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By Kristy Siegfried @klsiegfried   | 20 June, 2018


World Refugee Day messages focus on need for solidarity. At a time when worldwide forced displacement is at an all-time high, support for refugees is chronically underfunded and governments in the West are tightening their borders, prominent refugee advocates focused their World Refugee Day messages on the need for more solidarity with refugees and the communities hosting them. UNHCR chief Filippo Grandi celebrated the “everyday heroes ”, often from remote and impoverished communities, who have extended a helping hand to refugees and challenged others to join them. “We need to re-establish the integrity of the international refugee protection regime,” said UN Secretary General António Guterres in a video message. Countries providing refuge to people fleeing war and persecution shouldn’t be left alone and unsupported, he added. Writing for the Economist, actor, director and UNHCR Special Envoy Angelina Jolie called on wealthy nations to show solidarity with the low and middle-income countries that are hosting 85 per cent of displaced people. “We live in divisive times,” she writes. “We are being tested today and our response will be the measure of our humanity.”

More refugees evacuated from Libya as new departure facility opens. A flight carrying 122 refugees evacuated from Triq Al Sika Detention Centre in Tripoli landed in Niamey, Niger’s capital, in the early hours of Wednesday. Most of the passengers were women and children from Eritrea and Somalia. Also on the flight was Filippo Grandi, the UN High Commissioner for Refugees. Hours earlier he had seen the conditions inside the detention centre, which he described as better than before but still “appalling”. UNHCR and the Libyan Minister of Interior will soon open a new Gathering and Departure Centre where up to 1,000 refugees will be able to await evacuation or resettlement to a third country in better conditions. Countries have committed 25,000 resettlement places for refugees from Libya and other countries along the Central Mediterranean route, but Grandi expressed his disappointment that fewer than 2,000 refugees have been resettled so far. “Things are moving too slowly,” he told Al Jazeera, which reported on the ordeals some of the women on the flight to Niamey had experienced in Libya, including months locked in warehouses by traffickers.


Hungary to vote on controversial immigration legislation. Hungary’s parliament is due to vote today on a law that would criminalize providing aid to undocumented migrants, severely limiting the abilities of NGOs and individuals to support asylum-seekers and refugees. The finance ministry has also proposed a tax bill that includes a 25 per cent tax on aid groups that “support migration”. The Council of Europe asked the country to hold off on voting until Friday to give it time to fully review the bill, but the Irish Times reports that voting will go ahead today, despite calls by UNHCR and NGOs to withdraw the draft law. As the bill was put forward by the government’s ruling party, which has a two-thirds majority, it is expected to pass.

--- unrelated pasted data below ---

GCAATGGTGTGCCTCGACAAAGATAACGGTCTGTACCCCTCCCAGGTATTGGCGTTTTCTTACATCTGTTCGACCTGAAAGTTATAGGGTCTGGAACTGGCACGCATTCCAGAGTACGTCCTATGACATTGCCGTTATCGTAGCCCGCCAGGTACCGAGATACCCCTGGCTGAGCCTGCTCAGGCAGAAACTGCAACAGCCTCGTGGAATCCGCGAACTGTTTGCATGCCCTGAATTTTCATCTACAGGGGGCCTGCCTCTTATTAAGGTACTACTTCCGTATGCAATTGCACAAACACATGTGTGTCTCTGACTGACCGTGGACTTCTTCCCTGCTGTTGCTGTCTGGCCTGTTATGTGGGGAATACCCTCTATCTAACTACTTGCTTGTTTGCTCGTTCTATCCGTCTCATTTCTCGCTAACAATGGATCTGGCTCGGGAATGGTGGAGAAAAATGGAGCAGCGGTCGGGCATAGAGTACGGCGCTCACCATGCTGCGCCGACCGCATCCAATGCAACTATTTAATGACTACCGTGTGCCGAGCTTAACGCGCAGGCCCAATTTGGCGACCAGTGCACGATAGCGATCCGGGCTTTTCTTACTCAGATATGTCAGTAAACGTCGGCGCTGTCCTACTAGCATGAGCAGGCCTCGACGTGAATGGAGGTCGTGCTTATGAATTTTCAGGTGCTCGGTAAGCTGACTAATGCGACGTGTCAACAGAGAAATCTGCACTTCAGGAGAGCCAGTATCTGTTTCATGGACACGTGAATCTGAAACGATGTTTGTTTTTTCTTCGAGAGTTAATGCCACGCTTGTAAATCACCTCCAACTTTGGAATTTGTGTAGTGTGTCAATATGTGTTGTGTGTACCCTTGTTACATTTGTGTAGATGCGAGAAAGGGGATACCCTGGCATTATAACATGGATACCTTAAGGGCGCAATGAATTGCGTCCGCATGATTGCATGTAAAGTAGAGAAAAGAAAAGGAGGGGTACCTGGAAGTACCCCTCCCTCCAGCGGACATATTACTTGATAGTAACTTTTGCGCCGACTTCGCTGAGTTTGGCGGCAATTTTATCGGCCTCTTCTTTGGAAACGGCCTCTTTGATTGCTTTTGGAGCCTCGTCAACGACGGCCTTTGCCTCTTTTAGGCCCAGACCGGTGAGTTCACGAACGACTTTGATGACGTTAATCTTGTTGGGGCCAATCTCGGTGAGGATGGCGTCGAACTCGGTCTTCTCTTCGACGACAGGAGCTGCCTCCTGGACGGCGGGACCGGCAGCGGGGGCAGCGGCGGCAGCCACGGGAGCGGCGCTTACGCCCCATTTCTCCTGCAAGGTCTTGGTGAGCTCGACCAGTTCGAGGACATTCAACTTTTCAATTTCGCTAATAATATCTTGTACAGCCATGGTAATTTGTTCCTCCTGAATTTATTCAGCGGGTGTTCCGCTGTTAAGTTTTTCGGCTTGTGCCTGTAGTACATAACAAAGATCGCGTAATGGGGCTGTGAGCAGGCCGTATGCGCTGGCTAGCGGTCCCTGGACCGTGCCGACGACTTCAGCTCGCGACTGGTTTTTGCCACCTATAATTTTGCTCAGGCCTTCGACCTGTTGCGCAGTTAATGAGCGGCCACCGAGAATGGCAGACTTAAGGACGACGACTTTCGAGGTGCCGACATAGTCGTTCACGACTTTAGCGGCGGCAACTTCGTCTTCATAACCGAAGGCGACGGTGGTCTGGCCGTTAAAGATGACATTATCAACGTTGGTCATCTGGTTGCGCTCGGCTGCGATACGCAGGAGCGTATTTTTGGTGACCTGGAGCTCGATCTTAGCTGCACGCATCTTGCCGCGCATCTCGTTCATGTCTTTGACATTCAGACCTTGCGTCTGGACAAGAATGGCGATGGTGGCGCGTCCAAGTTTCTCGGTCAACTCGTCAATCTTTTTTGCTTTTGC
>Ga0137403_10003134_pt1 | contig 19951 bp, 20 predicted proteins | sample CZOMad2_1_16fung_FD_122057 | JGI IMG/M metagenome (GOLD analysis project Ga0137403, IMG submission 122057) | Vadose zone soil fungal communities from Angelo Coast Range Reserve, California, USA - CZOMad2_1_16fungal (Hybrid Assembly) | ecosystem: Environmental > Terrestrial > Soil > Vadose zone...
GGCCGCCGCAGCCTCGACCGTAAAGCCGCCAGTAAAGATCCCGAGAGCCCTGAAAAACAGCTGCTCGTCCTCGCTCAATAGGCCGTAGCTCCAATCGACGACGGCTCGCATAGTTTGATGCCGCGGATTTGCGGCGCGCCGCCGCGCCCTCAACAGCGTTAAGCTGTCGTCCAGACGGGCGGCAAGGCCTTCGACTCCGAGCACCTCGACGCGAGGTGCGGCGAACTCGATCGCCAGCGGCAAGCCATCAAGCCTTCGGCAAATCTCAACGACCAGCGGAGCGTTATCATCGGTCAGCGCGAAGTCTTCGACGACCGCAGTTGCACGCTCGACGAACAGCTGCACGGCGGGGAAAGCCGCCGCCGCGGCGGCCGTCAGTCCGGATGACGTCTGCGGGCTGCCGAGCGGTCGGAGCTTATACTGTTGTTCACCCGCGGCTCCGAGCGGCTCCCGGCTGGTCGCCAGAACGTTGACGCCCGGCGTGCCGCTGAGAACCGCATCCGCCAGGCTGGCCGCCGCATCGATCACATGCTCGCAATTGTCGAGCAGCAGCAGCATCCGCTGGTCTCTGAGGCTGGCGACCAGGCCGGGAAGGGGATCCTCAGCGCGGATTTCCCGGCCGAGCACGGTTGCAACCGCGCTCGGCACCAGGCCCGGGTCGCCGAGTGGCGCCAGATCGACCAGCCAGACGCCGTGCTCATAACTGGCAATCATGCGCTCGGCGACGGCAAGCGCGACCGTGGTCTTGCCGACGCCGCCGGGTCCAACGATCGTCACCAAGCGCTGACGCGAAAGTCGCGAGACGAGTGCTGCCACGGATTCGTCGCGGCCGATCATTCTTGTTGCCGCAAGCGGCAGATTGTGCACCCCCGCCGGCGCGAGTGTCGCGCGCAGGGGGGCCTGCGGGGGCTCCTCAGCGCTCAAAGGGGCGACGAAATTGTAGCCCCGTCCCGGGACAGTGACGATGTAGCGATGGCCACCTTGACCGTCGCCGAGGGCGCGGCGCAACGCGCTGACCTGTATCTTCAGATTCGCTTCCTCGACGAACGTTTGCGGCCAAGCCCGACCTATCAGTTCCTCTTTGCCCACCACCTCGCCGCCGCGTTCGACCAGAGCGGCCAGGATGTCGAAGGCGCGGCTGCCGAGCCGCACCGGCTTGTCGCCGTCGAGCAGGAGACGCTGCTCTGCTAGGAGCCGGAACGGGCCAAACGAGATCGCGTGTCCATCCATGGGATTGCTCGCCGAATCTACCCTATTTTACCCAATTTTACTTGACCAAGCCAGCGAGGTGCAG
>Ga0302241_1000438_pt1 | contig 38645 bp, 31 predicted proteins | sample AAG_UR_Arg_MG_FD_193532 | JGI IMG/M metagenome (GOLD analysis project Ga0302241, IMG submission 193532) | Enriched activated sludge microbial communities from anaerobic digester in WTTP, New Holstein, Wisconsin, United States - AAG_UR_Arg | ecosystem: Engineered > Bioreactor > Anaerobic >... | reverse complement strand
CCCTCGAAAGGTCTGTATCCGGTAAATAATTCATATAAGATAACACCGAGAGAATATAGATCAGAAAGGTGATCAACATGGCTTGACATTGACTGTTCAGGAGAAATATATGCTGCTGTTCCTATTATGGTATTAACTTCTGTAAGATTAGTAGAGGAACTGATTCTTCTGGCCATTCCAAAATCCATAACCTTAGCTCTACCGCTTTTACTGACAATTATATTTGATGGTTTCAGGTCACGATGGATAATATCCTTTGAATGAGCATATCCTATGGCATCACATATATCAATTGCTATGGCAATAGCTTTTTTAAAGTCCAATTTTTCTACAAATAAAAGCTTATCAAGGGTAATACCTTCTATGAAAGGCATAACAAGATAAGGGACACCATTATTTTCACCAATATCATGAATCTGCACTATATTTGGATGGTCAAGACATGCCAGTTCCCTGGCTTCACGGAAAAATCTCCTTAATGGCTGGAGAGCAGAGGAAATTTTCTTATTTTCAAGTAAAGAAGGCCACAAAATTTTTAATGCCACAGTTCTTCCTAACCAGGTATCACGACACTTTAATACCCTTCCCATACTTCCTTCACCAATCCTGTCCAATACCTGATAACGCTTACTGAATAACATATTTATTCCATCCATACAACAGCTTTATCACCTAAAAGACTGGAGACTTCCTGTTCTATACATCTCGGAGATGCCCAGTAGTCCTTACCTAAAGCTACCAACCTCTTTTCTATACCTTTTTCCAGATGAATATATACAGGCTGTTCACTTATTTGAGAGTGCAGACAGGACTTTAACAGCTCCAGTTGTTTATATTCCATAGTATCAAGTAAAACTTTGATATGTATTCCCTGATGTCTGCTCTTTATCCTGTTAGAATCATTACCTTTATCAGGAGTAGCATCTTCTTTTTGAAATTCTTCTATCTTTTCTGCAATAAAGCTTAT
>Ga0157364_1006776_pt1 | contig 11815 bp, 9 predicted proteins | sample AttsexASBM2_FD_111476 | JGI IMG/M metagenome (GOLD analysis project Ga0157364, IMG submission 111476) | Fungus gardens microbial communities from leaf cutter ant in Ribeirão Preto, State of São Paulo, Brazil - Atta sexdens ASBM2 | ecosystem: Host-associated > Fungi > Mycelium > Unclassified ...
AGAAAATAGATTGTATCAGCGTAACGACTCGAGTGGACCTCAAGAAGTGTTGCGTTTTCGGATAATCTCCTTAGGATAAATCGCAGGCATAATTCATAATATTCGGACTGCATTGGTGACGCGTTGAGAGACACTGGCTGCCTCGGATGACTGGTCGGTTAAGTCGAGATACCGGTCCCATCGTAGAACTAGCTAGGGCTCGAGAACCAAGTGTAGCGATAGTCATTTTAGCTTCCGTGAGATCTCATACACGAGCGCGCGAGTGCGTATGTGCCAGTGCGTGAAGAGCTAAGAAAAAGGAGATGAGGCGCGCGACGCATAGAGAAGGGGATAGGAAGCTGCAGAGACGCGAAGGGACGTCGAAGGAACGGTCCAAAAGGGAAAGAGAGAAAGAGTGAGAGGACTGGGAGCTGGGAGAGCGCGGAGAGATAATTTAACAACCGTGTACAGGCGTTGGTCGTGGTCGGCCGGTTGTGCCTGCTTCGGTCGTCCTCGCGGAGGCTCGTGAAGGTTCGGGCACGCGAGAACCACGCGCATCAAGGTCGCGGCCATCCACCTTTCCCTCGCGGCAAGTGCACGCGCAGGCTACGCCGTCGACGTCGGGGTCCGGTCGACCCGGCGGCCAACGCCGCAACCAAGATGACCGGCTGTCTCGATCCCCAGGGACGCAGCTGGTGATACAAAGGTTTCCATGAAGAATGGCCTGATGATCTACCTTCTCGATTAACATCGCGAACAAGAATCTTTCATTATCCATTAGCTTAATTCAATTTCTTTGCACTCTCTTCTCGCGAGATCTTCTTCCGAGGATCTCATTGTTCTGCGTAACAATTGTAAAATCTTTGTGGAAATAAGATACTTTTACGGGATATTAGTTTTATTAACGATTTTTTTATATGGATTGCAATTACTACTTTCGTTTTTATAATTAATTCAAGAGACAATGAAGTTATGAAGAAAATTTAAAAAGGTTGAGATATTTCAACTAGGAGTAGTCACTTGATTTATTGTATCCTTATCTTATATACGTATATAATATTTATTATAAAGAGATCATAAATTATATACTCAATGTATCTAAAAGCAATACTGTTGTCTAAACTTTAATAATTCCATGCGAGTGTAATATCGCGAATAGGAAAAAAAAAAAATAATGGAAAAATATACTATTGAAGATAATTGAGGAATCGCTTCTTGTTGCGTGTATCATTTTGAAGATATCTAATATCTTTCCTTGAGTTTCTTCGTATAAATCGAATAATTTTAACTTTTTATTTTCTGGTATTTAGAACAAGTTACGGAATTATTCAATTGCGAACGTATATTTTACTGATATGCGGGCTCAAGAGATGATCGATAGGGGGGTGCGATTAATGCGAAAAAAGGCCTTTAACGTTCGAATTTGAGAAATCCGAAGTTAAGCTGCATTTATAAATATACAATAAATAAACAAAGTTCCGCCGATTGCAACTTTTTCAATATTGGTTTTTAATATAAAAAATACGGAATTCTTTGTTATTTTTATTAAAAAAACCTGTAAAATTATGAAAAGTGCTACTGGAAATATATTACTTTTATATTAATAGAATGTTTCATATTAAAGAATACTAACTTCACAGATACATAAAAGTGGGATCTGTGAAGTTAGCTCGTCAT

The list that tallies Europe’s migrant body count. To mark World Refugee Day, the Guardian is distributing a list of 34,361 migrants and refugees known to have died attempting to find a new home within the borders of the European Union. Compiled by United for Intercultural Action, a European network of anti-racist organizations, it stretches back to 1993 and is based on media reports, NGO records and coastguard reports. Although most deaths occurred at sea, many others took place on land: in the back of trucks, in detention centres or asylum units. “We have no way of knowing the actual number of deaths,” says Thomas Spijkerboer, professor of Migration Law at Vrije Universiteit Amsterdam. “[The List] shows that this has been ongoing for 25 years and the people who pretend to be shocked now should have been shocked a long time ago.”

Syrian refugees in Turkey: beyond the numbers. Turkey has taken in some 3.5 million refugees, more than any other country in the world, but what is needed now, according to this blog by the Brookings Institute, is a long-term national strategy and greater international burden sharing. The authors point out that municipalities and civil society have been at the forefront of managing the Syrian refugee situation in Turkey, and that local authorities and leaders are now looking to the national government to develop an integration plan. They also urge the international community to recognize the important role Turkey is playing in hosting large numbers of refugees and to ensure “burdens are more evenly shared”.

The refugee women heading households in Jordan. Around a third of Syrian refugee households in Jordan are headed by women. This BBC report profiles some of the women who are struggling to find work to support their families and cope with rising prices and growing debts. Their daily lives often involve choosing between essentials like buying food, paying the rent or funding bus fares to school or a visit to the doctor. A recent project run by charity Action Against Hunger with funding from the German development agency, GIZ, is giving temporary contracts to refugees and local Jordanians to collect and sort refuse. The participants receive a wage that has allowed some of the women not only to pay for medical treatment and settle debts, but also to invest in small businesses.


With millions of people celebrating the strength and resilience of refugees today, there are too many inspiring stories to choose one. This live World Refugee Day blog will give you the low down on events spanning the globe from rappers in Bucharest to breakdancers in Uganda and a food festival in France.


Three countries – Turkey, Bangladesh and Uganda – received half of all new refugees last year.